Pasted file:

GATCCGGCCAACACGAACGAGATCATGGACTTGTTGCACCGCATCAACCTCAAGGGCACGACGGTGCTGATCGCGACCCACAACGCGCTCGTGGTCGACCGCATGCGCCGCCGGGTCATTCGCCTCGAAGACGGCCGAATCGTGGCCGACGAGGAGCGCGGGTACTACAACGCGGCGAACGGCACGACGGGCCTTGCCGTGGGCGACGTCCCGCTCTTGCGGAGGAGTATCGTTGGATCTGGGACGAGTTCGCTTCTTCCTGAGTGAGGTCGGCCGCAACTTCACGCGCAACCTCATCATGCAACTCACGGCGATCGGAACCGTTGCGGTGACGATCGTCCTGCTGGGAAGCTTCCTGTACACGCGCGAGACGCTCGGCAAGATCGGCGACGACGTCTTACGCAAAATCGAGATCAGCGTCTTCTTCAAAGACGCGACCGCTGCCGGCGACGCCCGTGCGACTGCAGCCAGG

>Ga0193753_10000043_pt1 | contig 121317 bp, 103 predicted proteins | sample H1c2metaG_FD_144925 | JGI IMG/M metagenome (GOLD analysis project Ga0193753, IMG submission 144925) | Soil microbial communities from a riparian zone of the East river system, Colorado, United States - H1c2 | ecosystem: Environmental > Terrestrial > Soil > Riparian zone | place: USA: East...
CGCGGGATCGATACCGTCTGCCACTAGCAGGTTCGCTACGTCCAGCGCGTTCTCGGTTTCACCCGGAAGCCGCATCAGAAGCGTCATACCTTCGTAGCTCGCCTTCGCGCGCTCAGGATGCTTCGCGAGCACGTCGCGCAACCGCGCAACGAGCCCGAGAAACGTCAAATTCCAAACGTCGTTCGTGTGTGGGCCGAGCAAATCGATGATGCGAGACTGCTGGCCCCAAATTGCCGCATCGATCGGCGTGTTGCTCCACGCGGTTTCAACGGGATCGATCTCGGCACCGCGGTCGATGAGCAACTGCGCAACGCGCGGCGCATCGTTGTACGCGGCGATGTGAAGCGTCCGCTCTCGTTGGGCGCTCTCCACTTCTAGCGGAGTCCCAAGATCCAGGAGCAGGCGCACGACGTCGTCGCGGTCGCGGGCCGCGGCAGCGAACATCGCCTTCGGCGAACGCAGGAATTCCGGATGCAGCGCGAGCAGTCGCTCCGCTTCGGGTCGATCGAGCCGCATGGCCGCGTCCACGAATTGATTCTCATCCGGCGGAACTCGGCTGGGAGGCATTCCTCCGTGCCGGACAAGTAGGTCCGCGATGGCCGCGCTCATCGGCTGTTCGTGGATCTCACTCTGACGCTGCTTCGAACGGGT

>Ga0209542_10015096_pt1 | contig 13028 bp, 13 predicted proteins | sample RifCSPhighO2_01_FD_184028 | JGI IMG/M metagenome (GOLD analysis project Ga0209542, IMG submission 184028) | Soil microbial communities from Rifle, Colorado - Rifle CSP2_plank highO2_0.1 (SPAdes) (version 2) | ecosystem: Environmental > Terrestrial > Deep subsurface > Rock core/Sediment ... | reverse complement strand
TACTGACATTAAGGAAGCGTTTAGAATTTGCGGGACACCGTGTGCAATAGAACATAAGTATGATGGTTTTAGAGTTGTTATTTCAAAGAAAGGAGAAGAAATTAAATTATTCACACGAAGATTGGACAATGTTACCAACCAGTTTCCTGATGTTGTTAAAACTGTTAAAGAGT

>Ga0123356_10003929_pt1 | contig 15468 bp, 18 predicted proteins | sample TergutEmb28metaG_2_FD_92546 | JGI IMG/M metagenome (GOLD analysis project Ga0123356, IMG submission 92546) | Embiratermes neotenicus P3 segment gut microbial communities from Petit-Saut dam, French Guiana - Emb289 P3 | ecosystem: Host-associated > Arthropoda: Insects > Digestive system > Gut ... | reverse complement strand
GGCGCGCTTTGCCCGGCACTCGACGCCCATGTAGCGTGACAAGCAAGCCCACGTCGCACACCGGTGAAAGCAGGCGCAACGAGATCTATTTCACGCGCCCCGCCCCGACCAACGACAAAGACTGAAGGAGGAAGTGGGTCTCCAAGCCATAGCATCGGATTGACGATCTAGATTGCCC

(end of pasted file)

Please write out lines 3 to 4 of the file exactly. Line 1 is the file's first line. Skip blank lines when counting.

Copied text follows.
CGCGGGATCGATACCGTCTGCCACTAGCAGGTTCGCTACGTCCAGCGCGTTCTCGGTTTCACCCGGAAGCCGCATCAGAAGCGTCATACCTTCGTAGCTCGCCTTCGCGCGCTCAGGATGCTTCGCGAGCACGTCGCGCAACCGCGCAACGAGCCCGAGAAACGTCAAATTCCAAACGTCGTTCGTGTGTGGGCCGAGCAAATCGATGATGCGAGACTGCTGGCCCCAAATTGCCGCATCGATCGGCGTGTTGCTCCACGCGGTTTCAACGGGATCGATCTCGGCACCGCGGTCGATGAGCAACTGCGCAACGCGCGGCGCATCGTTGTACGCGGCGATGTGAAGCGTCCGCTCTCGTTGGGCGCTCTCCACTTCTAGCGGAGTCCCAAGATCCAGGAGCAGGCGCACGACGTCGTCGCGGTCGCGGGCCGCGGCAGCGAACATCGCCTTCGGCGAACGCAGGAATTCCGGATGCAGCGCGAGCAGTCGCTCCGCTTCGGGTCGATCGAGCCGCATGGCCGCGTCCACGAATTGATTCTCATCCGGCGGAACTCGGCTGGGAGGCATTCCTCCGTGCCGGACAAGTAGGTCCGCGATGGCCGCGCTCATCGGCTGTTCGTGGATCTCACTCTGACGCTGCTTCGAACGGGT

>Ga0209542_10015096_pt1 | contig 13028 bp, 13 predicted proteins | sample RifCSPhighO2_01_FD_184028 | JGI IMG/M metagenome (GOLD analysis project Ga0209542, IMG submission 184028) | Soil microbial communities from Rifle, Colorado - Rifle CSP2_plank highO2_0.1 (SPAdes) (version 2) | ecosystem: Environmental > Terrestrial > Deep subsurface > Rock core/Sediment ... | reverse complement strand